A descendant of the Puritan Joseph Wadsworth who protected his colony’s charter by hiding it in the legendary Charter Oak, Elijah Wadsworth would also be tasked with saving his people’s government. Not from a takeover, however, but from a British invasion. And not in Connecticut, but in in the part of Ohio once owned by this state and known as Connecticut’s Western Reserve.
A blacksmith by trade, Wadsworth relocated to Litchfield from Hartford as a young man. During the American Revolution, he served as a lieutenant in Benjamin Tallmadge’s troop of the Second Continental Light Dragoons – a fast-attack, mounted infantry unit – where he rose to the rank of captain. Wadsworth was one of the men assigned to guard the British spy John André after the spy was captured participating in Benedict Arnold’s plot to take control of West Point and execute General Washington.
After the war, Wadsworth was an early investor in the Connecticut Land Company – the group that purchased Connecticut’s land claims in the Western Reserve. In 1802, he and his family moved to Canfield, Ohio, where Elijah had secured appointment as postmaster. There, he is credited with establishing the first regular mail route into the Western Reserve from Pittsburgh.
On February 8, 1803, Wadsworth became the sheriff of Trumbull County, an area that extended from the Pennsylvania border halfway across the northern Ohio frontier. This office, coupled with his military experience and reputation, led to his appointment as major general of Ohio’s 4th Division a year later, tasked with organizing a militia to defend this even larger section of the infant state. Wadsworth, a capable commander, held this post for the next decade.
When, during the War of 1812, another native-born Connectican, Brigadier General William Hull, surrendered the American army at Detroit to a smaller British and Native American force without so much as firing a single shot (an act for which Hull was later court-martialed, convicted of cowardice, and sentenced to be shot), Major General Wadsworth faced the daunting task of defending an extended Ohio frontier suddenly wide open to attack.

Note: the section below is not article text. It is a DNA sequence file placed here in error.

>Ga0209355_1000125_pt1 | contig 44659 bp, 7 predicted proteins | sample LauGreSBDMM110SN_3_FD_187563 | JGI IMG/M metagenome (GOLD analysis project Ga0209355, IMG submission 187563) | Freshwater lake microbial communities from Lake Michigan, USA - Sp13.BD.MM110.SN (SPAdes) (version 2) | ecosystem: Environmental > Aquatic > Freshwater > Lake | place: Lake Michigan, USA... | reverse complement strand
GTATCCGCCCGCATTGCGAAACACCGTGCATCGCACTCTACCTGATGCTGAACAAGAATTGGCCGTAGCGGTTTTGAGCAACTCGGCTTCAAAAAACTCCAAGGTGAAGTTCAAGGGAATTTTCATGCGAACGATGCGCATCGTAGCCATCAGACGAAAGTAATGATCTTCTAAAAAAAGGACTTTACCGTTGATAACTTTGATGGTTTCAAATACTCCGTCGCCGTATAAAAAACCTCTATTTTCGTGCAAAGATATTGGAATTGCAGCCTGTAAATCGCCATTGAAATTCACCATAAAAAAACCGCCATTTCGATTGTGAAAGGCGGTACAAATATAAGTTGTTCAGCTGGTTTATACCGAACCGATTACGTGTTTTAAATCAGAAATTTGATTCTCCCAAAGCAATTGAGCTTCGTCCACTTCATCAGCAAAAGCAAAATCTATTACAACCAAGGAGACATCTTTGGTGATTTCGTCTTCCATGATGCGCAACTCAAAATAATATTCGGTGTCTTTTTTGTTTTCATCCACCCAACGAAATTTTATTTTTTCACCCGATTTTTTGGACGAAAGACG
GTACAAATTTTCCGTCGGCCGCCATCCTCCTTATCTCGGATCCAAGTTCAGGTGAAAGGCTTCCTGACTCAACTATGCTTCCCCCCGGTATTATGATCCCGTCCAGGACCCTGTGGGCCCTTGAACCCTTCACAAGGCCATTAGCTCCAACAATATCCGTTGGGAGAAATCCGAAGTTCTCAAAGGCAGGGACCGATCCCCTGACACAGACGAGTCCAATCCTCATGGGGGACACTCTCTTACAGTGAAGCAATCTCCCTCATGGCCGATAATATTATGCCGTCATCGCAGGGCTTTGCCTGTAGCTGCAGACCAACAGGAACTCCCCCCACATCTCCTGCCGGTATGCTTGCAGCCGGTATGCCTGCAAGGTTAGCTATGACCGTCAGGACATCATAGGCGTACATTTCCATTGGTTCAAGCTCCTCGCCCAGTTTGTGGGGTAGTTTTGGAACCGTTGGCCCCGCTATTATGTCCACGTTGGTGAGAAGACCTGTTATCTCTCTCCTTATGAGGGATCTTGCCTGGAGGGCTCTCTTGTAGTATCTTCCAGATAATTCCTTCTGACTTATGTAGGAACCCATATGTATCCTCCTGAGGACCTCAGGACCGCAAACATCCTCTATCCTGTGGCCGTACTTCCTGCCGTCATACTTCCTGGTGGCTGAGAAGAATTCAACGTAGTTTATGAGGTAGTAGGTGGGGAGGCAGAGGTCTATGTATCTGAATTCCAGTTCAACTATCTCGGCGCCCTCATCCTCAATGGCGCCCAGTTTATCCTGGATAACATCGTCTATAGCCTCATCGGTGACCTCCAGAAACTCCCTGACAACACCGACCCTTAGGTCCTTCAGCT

Acting decisively, Wadsworth ordered blockhouses built at strategic points around the state to protect civilian settlers and the construction of roads connecting each blockhouse to all the others. He also raised a 1,500-man militia to join the northwestern army of William Henry Harrison. To facilitate the speedy accomplishment of these goals, Wadsworth personally assumed $26,551 in debt for supplies and payments to his men. Wadsworth’s tireless and self-sacrificing efforts on behalf of his adopted state helped protect the new nation’s wild western frontier – land it had seized from native Americans less than twenty years earlier – at one of the most crucial moment’s in its early history.
The burden of providing for Ohio’s defense, however, took its toll on the 67-year-old general, and after he suffered a collapse that left him paralyzed, Elijah Wadsworth resigned his commission in November 1814. Congress discharged his war debts posthumously in 1825. The town of Wadsworth, Ohio, founded in 1814, was named in his honor.
“Biography of Elijah Wadsworth,” OhioLINK Finding Aid Repository
“Elijah Wadsworth is Born,” Today in Masonic History